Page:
Cesvi works in the most serious humanitarian emergencies in the world: complex situations which can be caused by natural disasters and calamities or by human action.

Cesvi has brought Italy’s solidarity to all the most difficult theatres, earning the trust and esteem of the beneficiaries and of the international community.

Even in the worst humanitarian emergencies (earthquakes, floods, epidemics, famine, war), our organisation’s aim is to back up primary assistance with the capacity to build a new start and development, betting on the involvement of the beneficiaries.

In the mid ’90s, in the heart of the war, Cesvi intervened for the first time in the Balkans in turmoil for the ethnic-religious conflicts.

In 1994-’95 in Bosnia, as well as working in the health sector, we reopened small local factories. While operating in Muslim Croatia and Serbian Bosnia and in revolution torn Albania, in 1998 Cesvi entered Kosovo to take care of the ethnic Albanian population. In 1999 the population of Kosovo evacuated to Macedonia and Albania and Cesvi was with them in the refugee camps. Later it returned to Kosovo to contribute to the reconstruction and, when the persecution of the Serbian minority started, took care of the community.

In Macedonia Cesvi set up nine “Babylon Centres” to promote peace and living in harmony between children and youths of different ethnic groups. The legacy of this experience is the House of Smiles, still active today in Srebrenica.

In 1997 Cesvi was the first western NGO to open an office in Pyongyang, capital of North Korea stricken by the economic crisis and by famine. The food with nutritional supplement for children were shipped by sea from Ho Chi Minh City, where we had set up an Infant Nutrition Centre.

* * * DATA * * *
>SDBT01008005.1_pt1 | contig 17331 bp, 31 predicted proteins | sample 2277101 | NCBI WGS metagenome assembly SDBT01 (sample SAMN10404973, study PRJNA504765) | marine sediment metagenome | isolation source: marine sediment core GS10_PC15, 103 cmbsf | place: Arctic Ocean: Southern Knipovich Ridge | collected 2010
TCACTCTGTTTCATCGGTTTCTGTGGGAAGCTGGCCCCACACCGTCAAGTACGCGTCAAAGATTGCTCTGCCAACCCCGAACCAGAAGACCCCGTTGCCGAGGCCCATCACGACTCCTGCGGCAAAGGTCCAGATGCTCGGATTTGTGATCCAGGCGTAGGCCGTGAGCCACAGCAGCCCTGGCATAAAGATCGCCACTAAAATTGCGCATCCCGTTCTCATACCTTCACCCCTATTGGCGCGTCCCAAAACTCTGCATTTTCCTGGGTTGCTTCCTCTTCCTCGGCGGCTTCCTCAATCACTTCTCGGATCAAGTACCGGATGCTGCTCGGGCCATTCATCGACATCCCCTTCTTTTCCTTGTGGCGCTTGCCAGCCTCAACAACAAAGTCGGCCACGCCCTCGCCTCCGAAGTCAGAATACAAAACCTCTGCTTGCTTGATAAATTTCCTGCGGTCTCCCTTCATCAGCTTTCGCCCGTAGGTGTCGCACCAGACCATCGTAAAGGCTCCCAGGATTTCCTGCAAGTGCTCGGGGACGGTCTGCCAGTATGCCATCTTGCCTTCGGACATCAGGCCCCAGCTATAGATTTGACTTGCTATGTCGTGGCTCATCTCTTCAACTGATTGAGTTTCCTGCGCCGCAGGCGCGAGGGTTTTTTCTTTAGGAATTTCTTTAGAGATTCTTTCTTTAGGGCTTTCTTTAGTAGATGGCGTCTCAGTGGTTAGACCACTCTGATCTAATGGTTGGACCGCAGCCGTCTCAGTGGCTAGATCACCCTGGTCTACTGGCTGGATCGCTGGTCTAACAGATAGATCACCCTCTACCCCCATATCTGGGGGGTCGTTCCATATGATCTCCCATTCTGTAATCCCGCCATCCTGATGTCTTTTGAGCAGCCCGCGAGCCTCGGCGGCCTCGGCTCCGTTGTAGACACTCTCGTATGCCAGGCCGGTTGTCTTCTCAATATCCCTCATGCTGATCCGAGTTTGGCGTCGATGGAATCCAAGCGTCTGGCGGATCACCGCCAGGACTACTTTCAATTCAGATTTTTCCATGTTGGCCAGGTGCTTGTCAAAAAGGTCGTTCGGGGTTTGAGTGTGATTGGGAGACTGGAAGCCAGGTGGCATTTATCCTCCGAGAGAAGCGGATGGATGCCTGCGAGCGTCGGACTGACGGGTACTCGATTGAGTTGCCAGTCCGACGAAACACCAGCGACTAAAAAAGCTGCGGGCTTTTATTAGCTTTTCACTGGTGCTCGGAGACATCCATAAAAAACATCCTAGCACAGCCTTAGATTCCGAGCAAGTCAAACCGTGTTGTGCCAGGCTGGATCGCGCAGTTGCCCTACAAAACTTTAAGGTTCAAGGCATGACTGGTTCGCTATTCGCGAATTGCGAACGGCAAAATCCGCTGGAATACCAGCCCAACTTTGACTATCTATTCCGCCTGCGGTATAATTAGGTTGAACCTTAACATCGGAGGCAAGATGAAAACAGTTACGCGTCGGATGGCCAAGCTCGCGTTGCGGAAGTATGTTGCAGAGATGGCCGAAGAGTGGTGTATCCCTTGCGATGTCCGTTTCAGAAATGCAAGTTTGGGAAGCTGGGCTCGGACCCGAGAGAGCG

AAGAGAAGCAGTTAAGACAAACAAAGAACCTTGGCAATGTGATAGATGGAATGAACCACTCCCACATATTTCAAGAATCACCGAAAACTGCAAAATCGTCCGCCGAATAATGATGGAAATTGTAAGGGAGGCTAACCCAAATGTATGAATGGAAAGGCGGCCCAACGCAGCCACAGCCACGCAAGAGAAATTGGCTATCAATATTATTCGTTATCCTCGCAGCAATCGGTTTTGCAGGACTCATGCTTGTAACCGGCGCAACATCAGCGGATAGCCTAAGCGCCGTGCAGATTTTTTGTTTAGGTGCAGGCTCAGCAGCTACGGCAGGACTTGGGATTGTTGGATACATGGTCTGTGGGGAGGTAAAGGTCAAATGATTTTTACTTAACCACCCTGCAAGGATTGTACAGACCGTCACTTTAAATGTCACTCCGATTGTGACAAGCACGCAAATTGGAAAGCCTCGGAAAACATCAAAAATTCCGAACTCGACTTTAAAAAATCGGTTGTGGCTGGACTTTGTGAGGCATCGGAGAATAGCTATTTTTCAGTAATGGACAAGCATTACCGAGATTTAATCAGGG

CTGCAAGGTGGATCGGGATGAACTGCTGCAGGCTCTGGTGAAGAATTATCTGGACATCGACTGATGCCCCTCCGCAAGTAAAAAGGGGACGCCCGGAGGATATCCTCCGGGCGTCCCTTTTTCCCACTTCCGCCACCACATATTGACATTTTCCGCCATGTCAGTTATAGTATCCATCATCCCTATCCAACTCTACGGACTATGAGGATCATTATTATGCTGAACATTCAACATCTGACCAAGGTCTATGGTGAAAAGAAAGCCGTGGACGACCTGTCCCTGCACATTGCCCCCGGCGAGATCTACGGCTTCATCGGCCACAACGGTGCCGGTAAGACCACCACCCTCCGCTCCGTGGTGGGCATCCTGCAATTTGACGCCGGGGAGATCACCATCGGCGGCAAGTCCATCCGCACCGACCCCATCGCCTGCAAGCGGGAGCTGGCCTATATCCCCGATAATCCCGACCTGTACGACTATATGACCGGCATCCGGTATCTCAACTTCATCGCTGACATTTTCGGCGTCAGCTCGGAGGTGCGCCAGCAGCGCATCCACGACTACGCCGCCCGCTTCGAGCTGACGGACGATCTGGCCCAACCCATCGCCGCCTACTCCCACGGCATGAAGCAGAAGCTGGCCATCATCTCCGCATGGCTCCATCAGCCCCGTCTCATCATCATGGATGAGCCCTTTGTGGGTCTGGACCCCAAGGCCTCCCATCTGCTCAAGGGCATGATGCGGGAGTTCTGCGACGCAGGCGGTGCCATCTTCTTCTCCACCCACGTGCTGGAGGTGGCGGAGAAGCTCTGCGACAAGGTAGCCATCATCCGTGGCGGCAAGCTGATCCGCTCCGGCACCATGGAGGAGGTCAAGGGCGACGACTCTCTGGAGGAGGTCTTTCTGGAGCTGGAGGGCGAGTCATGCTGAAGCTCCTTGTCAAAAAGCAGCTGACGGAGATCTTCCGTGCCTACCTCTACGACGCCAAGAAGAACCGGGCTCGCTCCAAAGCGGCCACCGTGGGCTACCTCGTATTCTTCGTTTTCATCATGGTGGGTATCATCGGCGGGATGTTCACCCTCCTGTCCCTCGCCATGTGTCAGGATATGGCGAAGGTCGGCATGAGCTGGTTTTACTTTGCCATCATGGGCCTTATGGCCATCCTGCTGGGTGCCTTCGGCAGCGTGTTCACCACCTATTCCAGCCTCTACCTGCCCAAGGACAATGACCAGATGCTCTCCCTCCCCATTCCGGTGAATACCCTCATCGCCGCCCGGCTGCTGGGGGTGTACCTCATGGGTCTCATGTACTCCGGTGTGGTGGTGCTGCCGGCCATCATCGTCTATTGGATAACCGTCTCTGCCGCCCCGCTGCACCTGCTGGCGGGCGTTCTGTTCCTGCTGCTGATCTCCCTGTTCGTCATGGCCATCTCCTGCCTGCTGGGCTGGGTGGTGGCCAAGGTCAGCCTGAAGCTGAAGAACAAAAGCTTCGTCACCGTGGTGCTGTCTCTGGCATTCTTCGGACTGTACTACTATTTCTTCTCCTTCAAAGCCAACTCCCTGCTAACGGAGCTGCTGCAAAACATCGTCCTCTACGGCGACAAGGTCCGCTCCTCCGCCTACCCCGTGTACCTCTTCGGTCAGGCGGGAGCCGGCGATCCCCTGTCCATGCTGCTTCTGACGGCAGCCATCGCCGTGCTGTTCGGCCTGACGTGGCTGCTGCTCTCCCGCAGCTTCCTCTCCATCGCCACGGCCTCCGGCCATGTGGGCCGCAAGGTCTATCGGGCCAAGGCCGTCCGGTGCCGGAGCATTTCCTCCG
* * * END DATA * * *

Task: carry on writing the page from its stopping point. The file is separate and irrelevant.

Over the years there have been many humanitarian emergencies where Cesvi has been in the front line: the tsunami in south east Asia (2004), the earthquakes in Peru (2007) and Pakistan (2008), the earthquake in Haiti (2010), the flooding in Pakistan (2010 – 2011), the earthquake in Emilia Romagna, Italy (2012), the typhoon in the Philippines (2013), the earthquake in Nepal (2015), the earthquake in Central Italy (2016), the passage of Hurricane Matthew in Haiti (2016).

Regrettably, some emergencies are still before of everyone’s eyes. The war in Libya, begun in February 2011, has triggered a crisis in the Mediterranean setting off a domino effect which has led to the conflict in Syria and the greatest exodus since the second world war.

The famine and drought which struck the Horn of Africa in 2012 persist, due to climate change (el Niño), setting off serious consequences in Ethiopia and Somalia, countries where we are also working to deal with the consequences of a 25-year-long civil war. Mozambique, Zambia, Zimbabwe and other areas of Central America, such as Haiti, and of south east Asia have also been severely struck.